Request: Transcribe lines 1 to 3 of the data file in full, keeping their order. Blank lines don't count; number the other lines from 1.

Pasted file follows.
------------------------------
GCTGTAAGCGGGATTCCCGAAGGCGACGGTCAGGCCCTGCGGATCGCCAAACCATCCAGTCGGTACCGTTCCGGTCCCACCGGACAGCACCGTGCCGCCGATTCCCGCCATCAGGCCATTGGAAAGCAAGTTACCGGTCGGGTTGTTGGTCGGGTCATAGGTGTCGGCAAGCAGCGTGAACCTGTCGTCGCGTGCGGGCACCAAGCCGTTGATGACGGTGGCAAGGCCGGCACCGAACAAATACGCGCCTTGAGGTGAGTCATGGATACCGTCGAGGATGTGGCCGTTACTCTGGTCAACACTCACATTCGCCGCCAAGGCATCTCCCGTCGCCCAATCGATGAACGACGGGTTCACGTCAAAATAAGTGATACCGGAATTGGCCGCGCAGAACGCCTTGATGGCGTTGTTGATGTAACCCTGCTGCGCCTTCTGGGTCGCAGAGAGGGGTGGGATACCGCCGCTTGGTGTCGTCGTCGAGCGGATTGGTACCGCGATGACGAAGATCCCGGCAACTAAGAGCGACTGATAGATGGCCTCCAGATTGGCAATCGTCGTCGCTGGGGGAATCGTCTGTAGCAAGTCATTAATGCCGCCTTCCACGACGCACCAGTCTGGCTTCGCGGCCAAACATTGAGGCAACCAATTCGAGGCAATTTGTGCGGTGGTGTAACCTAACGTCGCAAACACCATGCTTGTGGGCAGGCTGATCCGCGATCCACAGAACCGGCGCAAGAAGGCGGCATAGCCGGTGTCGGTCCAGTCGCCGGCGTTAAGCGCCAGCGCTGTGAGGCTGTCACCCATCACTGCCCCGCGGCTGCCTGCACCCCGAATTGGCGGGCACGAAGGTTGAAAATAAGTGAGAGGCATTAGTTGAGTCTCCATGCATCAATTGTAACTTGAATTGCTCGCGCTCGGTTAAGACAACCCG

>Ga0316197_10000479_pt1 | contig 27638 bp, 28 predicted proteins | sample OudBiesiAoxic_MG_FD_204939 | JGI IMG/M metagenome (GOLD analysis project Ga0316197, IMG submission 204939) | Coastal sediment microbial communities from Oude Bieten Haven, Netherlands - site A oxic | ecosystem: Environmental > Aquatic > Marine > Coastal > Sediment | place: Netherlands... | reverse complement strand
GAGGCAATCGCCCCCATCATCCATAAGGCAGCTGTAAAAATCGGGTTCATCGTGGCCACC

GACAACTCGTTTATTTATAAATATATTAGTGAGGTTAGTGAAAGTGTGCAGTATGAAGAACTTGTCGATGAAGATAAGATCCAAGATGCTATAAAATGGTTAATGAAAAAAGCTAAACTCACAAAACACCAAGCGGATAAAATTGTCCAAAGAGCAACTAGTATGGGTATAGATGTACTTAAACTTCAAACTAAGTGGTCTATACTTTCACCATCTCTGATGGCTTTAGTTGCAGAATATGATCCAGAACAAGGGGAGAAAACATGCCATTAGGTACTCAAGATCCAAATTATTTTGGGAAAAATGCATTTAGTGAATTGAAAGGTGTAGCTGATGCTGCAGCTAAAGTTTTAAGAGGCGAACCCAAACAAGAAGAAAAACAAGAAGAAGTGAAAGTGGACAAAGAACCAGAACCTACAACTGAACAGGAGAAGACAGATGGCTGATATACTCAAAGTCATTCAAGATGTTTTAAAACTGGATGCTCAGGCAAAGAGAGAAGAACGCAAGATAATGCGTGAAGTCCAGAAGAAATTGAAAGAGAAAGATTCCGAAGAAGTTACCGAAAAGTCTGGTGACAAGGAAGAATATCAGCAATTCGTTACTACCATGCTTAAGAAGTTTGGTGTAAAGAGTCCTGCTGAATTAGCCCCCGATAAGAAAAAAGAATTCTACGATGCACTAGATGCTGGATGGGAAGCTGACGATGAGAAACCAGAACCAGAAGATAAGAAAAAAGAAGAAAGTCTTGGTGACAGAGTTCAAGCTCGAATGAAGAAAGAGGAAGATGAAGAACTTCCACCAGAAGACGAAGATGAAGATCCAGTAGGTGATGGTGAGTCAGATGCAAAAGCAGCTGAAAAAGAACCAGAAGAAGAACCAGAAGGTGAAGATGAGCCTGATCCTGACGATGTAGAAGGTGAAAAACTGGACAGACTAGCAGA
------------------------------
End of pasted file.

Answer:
GCTGTAAGCGGGATTCCCGAAGGCGACGGTCAGGCCCTGCGGATCGCCAAACCATCCAGTCGGTACCGTTCCGGTCCCACCGGACAGCACCGTGCCGCCGATTCCCGCCATCAGGCCATTGGAAAGCAAGTTACCGGTCGGGTTGTTGGTCGGGTCATAGGTGTCGGCAAGCAGCGTGAACCTGTCGTCGCGTGCGGGCACCAAGCCGTTGATGACGGTGGCAAGGCCGGCACCGAACAAATACGCGCCTTGAGGTGAGTCATGGATACCGTCGAGGATGTGGCCGTTACTCTGGTCAACACTCACATTCGCCGCCAAGGCATCTCCCGTCGCCCAATCGATGAACGACGGGTTCACGTCAAAATAAGTGATACCGGAATTGGCCGCGCAGAACGCCTTGATGGCGTTGTTGATGTAACCCTGCTGCGCCTTCTGGGTCGCAGAGAGGGGTGGGATACCGCCGCTTGGTGTCGTCGTCGAGCGGATTGGTACCGCGATGACGAAGATCCCGGCAACTAAGAGCGACTGATAGATGGCCTCCAGATTGGCAATCGTCGTCGCTGGGGGAATCGTCTGTAGCAAGTCATTAATGCCGCCTTCCACGACGCACCAGTCTGGCTTCGCGGCCAAACATTGAGGCAACCAATTCGAGGCAATTTGTGCGGTGGTGTAACCTAACGTCGCAAACACCATGCTTGTGGGCAGGCTGATCCGCGATCCACAGAACCGGCGCAAGAAGGCGGCATAGCCGGTGTCGGTCCAGTCGCCGGCGTTAAGCGCCAGCGCTGTGAGGCTGTCACCCATCACTGCCCCGCGGCTGCCTGCACCCCGAATTGGCGGGCACGAAGGTTGAAAATAAGTGAGAGGCATTAGTTGAGTCTCCATGCATCAATTGTAACTTGAATTGCTCGCGCTCGGTTAAGACAACCCG

>Ga0316197_10000479_pt1 | contig 27638 bp, 28 predicted proteins | sample OudBiesiAoxic_MG_FD_204939 | JGI IMG/M metagenome (GOLD analysis project Ga0316197, IMG submission 204939) | Coastal sediment microbial communities from Oude Bieten Haven, Netherlands - site A oxic | ecosystem: Environmental > Aquatic > Marine > Coastal > Sediment | place: Netherlands... | reverse complement strand
GAGGCAATCGCCCCCATCATCCATAAGGCAGCTGTAAAAATCGGGTTCATCGTGGCCACC